Pix & notes: Musée de la Préfecture de Police

We were delighted to discover this fascinating exhibit on the third floor of the modern police station, fairly well hidden among the twisting narrow lanes on the Left Bank near the Seine. It wouldn’t have police-museumoccurred to me to look for a police museum, but now I discover that there are many of them in the cities of the world. Houston, L.A., Sydney, Vancouver, New York… how have I been missing these? They’re a wonderful resource for writers of crime fiction.

The one in Paris may be the oldest. It was started by prefect Louis Lépine (1846-1933) in 1900. It’s fitting that this should be the first, because the “French police officer Alphonse Bertillon was the first to apply the anthropological technique of anthropometry to law enforcement, thereby creating an identification system based on physical measurements.” (Wikipedia, Forensic science.)

The great museums of the world — the Louvre, the National Gallery in London, the Museum of Anthropology in Mexico City – are wonderful on a grand scale, but I love these specialized museums the best. Every time I turn around, I go, “Oh! Look at that!” And there’s usually nobody else in there, which somehow adds to the pleasure of discovery. The signage is all in French, but with a little boost from Google Translate here and there, you can get the gist. French is a lot like English, after all.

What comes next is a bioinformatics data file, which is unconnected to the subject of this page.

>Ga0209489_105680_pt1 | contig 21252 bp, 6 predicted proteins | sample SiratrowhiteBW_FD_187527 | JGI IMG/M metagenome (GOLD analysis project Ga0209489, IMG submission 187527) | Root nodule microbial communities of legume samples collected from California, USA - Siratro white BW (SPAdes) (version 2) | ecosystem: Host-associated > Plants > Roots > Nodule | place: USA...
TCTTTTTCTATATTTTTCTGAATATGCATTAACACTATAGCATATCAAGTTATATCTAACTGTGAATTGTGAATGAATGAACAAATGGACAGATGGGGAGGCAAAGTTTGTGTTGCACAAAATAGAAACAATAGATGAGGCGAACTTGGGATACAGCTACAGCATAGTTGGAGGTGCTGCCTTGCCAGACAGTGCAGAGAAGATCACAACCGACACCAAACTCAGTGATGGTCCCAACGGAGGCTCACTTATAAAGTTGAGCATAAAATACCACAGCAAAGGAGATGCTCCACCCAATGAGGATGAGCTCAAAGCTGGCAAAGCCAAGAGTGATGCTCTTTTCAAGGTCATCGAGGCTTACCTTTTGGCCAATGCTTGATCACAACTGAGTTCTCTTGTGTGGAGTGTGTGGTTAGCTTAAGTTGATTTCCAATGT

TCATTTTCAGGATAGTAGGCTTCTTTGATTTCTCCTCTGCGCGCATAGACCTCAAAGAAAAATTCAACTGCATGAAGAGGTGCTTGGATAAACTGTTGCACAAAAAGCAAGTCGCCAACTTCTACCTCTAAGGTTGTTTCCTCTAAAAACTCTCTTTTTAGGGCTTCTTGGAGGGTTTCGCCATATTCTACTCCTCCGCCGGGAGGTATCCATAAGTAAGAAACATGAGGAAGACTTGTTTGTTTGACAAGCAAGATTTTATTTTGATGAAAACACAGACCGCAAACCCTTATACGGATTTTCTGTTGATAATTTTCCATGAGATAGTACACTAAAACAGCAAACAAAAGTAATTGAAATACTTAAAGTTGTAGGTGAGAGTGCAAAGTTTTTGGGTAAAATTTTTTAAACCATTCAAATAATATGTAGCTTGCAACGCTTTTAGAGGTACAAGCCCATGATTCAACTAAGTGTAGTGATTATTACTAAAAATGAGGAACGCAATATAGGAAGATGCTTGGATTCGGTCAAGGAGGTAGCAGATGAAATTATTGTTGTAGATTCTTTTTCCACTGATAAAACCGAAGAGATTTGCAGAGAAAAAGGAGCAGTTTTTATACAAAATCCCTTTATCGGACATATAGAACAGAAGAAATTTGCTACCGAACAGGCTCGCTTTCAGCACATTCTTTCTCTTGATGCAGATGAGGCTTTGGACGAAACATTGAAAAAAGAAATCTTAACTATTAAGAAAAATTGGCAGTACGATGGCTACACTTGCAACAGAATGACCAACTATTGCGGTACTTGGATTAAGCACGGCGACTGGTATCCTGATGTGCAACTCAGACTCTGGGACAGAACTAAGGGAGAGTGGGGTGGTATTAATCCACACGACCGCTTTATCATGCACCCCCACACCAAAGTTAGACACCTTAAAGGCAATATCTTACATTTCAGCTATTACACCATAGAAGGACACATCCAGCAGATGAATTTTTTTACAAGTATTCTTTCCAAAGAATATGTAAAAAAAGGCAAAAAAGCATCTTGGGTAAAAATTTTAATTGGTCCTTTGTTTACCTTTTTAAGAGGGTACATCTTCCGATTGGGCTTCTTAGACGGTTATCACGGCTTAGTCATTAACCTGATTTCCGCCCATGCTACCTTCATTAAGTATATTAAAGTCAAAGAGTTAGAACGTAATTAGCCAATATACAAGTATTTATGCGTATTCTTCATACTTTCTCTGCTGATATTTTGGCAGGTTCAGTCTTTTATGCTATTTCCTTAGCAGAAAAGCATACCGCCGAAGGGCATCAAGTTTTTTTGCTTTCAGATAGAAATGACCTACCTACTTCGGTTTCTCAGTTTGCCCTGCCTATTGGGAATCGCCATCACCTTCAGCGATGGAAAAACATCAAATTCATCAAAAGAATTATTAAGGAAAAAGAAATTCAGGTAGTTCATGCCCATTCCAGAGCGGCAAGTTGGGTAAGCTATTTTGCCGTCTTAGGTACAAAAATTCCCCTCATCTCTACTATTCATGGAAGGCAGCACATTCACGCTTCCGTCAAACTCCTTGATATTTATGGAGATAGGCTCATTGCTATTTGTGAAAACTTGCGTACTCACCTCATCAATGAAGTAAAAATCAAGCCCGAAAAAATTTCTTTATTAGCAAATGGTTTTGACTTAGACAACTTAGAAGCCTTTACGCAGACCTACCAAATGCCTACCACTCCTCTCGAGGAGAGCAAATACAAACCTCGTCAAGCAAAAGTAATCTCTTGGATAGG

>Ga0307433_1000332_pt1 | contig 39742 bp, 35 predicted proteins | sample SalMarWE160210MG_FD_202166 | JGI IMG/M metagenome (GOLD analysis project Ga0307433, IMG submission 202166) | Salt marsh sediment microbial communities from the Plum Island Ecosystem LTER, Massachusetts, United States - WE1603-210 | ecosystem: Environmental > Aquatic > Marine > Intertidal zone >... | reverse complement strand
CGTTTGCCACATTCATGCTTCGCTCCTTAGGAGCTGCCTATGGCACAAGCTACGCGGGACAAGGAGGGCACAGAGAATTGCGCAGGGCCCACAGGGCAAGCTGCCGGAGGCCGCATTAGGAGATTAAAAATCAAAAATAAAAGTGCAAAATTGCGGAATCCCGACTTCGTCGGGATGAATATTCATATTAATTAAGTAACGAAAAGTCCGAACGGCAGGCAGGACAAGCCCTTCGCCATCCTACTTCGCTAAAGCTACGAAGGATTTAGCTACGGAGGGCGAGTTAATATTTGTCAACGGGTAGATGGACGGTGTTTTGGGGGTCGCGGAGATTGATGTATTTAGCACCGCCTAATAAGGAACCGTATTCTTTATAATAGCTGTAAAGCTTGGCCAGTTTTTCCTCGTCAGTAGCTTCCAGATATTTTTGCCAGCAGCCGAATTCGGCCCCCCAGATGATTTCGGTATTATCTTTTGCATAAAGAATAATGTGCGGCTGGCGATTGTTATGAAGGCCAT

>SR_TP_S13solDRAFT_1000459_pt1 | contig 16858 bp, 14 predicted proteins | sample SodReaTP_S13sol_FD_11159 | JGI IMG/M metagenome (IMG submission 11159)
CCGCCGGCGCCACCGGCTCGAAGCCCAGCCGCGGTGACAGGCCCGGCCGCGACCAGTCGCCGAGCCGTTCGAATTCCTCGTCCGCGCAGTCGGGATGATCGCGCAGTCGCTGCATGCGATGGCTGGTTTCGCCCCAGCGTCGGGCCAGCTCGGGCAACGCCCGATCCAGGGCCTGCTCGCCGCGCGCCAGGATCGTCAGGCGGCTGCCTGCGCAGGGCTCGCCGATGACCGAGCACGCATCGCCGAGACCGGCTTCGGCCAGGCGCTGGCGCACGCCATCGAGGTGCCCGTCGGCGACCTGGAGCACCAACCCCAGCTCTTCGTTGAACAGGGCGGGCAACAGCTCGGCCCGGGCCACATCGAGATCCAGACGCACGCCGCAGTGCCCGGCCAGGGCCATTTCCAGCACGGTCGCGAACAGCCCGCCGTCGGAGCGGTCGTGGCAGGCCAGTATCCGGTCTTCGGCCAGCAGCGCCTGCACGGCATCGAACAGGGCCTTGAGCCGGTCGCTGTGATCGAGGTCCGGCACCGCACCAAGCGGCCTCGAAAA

On to the photographs

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You go inside the police station and say, “Museum?” The cheerful police persons wave you up to the third floor.

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Hard to take pix of things in glass cases, but this is what the Paris police wore in Moriarty’s day.

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Details for novelists. A bit blurry, but look: cops had identification embroidered on their collars. ID number and arrondisement, I’m guessing.

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The pistol, the letter, the bullet… you tell the rest of the story.

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How handy is this bomb? It’s from Napoleon III’s time, which is 1848 to 1852 (President) and 1852 to 1870 (Emperor.)

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No lady should walk the streets of Paris in the late nineteenth century without this set of wicked brass knuckles in her reticule. Ouch!

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And how about this useful set of lock picks? They would clink, I think, as you walked around.

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Choose your weapon, all pocket-sized.

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Old-fashioned handcuffs, many styles to choose from.

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Alphonse Bertillon invented the mug shot in 1888, standardizing methods of identifying criminals.

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